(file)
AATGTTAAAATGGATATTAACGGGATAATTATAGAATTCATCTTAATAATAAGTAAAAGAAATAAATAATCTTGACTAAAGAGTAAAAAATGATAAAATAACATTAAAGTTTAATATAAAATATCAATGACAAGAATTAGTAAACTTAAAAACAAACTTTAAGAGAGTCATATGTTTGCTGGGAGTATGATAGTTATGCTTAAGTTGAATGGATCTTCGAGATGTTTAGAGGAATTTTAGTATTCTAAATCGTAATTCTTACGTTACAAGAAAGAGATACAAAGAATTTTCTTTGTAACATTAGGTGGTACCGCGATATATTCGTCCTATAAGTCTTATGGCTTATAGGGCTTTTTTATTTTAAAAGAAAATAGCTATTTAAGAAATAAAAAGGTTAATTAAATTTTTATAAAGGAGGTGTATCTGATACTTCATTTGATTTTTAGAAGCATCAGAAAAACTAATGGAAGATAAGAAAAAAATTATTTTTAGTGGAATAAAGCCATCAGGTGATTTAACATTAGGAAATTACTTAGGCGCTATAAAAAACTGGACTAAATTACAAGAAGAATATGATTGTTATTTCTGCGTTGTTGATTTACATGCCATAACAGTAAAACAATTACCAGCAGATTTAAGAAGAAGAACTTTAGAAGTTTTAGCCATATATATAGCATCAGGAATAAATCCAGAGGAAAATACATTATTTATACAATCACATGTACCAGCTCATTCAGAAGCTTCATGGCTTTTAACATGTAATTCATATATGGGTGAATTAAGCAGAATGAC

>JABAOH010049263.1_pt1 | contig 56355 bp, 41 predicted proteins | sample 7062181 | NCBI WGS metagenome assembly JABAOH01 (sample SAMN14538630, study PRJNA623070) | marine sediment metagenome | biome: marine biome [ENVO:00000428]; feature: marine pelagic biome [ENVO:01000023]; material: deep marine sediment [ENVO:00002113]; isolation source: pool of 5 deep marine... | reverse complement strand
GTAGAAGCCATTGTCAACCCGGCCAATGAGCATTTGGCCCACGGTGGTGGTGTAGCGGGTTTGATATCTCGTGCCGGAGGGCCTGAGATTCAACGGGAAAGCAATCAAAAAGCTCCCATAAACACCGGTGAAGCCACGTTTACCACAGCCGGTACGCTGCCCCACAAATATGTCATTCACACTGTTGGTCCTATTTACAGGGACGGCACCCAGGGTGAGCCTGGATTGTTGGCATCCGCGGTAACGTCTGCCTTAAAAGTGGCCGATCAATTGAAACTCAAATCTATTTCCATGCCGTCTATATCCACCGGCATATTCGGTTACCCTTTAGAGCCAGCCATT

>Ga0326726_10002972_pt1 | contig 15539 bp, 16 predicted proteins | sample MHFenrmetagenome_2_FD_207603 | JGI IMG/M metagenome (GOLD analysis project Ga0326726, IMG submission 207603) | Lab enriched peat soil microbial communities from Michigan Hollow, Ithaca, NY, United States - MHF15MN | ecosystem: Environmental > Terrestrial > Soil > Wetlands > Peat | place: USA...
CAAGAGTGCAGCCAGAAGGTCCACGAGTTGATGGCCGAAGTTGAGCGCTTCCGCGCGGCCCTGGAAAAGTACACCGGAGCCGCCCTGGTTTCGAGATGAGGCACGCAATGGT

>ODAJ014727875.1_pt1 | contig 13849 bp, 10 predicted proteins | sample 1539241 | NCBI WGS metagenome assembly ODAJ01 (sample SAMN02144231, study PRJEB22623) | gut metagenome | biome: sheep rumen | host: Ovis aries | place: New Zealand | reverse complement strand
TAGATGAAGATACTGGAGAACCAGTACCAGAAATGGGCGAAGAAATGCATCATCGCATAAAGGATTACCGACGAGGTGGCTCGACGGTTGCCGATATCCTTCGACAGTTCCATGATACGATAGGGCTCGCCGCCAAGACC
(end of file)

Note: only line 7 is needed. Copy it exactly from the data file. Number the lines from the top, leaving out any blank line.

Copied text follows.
TAGATGAAGATACTGGAGAACCAGTACCAGAAATGGGCGAAGAAATGCATCATCGCATAAAGGATTACCGACGAGGTGGCTCGACGGTTGCCGATATCCTTCGACAGTTCCATGATACGATAGGGCTCGCCGCCAAGACC